oh for sure. to give a concrete example, i saw a drone for saving people lost in the mountains the other day. awesome idea, right?! they could've done so many things to make it good at its job...but they cobbled together preexisting solutions and wound up with a black and white camera on a stock helicopter-style drone that could pick up cell phone signals. neat, but doesn't quite solve the problem as well as you could have if you dug into the guts of "how do we find lost people? and what if they don't have a working phone?"
DaneNov 5, 2020, 4:48 PM
Think about tools in terms of explore vs exploit. If you are continually looking for the next tool to use, you can't really exploit your knowledge of existing tools. In some ways this is a good thing because you become a generalist at using tools and can quickly make use of a new tool. But people should do more to exploit the tools they already know.
austinNov 5, 2020, 4:52 PM
exactly. so in this example, i would exploit the existing drone tech, that's great. i would also exploit existing thermal cameras, for one, to make it easier to find people in the wilderness. but i would also explore pattern finding on the regular camera and the thermal camera with tensorflow or something. definitely want a balance or you'll spend all your days in the docs 😛
austinNov 5, 2020, 4:52 PM
a doc worker, you could say
DaneNov 5, 2020, 4:53 PM
Another topic to consider when starting an app is figuring out how to create a habit out of making progress. You want to avoid scenarios where you avoid making progress because you get stuck on a problem or aren't motivated by some particular part of the app.

The most important thing is to make sure you are always making progress. One way to achieve this is by having a backlog of "fun tasks" that you can dip into whenever you hit a roadblock.
austinNov 5, 2020, 4:55 PM
now this is something i definitely struggle with! i start personal projects and don’t keep a fun backlog, i’m just hammering away at the problem in my spare time, and if that short amount of time per week becomes unproductive…you lose steam. i do, anyway. so then you find another project, and suddenly it’s a lot more appealing because hey, you’re stuck on that other thing anyway…
ArthurNov 6, 2020, 11:09 AM
Create GitHub repository
DavidNov 11, 2020, 6:45 PM
Call me old school, but I still love starting by drawing the first couple screens by hand. There's something about my brain that can approach the problem in a simpler way when the pen is in my name. It's just how it was when I started learning.
DaneNov 11, 2020, 8:53 PM
Sketching is definitely a great way to get started. It's a specific example of "painting with broad strokes" before you dive into the details.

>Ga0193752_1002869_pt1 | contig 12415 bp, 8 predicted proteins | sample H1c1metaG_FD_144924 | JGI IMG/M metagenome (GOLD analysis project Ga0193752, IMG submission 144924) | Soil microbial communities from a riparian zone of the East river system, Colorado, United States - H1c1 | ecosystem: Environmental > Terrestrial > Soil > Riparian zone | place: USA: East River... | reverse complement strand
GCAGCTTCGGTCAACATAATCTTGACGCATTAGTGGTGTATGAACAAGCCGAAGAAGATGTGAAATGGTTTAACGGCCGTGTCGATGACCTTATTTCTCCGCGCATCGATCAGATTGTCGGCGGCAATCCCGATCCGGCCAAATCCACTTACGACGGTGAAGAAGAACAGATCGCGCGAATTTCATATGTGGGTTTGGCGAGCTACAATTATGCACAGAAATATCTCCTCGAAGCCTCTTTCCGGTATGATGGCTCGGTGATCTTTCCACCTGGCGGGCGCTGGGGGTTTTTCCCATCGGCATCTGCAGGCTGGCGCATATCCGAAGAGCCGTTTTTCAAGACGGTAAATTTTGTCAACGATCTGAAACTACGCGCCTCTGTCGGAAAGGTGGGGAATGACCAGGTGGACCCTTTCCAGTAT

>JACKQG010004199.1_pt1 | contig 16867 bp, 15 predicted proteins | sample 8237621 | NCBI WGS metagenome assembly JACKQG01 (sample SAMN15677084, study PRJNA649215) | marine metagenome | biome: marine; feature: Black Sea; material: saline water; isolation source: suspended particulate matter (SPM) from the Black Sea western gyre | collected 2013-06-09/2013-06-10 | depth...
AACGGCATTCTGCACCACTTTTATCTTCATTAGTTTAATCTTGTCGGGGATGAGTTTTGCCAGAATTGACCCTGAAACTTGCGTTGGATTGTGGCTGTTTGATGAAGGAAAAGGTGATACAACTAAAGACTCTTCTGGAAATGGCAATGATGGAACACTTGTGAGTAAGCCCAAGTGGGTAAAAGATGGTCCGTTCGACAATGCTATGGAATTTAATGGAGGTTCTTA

DaneNov 11, 2020, 9:01 PM
Another tip. Make sure you create a distinct separation from the
todo list
and the
people responsible for delivering each todo item
. This is important because people are negatively biased against the work they are responsible for. Instead of objectively evaluating the idea, people push back against the idea.

Bad Example:
PM: Hey Joe, how long would it take for you to build a wind sail for a skateboard?

Joe: Let me tell you the 10 reasons that won't work.

Good Example:
PM: Wouldn't it be great if a skateboard could be wind-powered?

Joe: Oh yeah! I'll bet a wind sail could capture enough wind to easily power a skateboard.
DaneNov 11, 2020, 9:06 PM
In both cases, Joe might end up doing the work. But the second example frees Joe from the obligation of doing the work and invites him to think through the problem and the solution.
DaneNov 11, 2020, 9:14 PM
Here is a slightly different tip related to the previous tip. Be problem focused and solution agnostic. I don't remember who I heard this from exactly but it is something that has stuck with me as a generally good thing.

It is so tempting to think of a problem and immediately jump to a solution. The decision to jump to the first viable solution is good in many cases because it can reduce the amount of time to deliver value. But so often, the first viable solution is a pretty terrible option. So you've got to have a constant awareness of the problem and continually challenge your assertions.
DaneNov 11, 2020, 9:16 PM
I guess the last few tips could be thought of as startup tips rather than bootstrapping a new app tips. But the way you think about your app is as important as how you build it.
DavidNov 11, 2020, 11:33 PM
By taking a problem focused approach you can reduce the chance that you achieve the wrong goal. For example people generally assume more time using the app to be a good thing. But if an app like Uber made that their goal, it would really annoy people from solving their problem, which is using the phone as a little as possible for a ride to show up as soon as possible.

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by Slogging (Slack Blogging) @slogging. Your Slack? Insightful words by highly intelligent people. Your tech blog? Not so much. Write together. #SloggingBetaRead my stories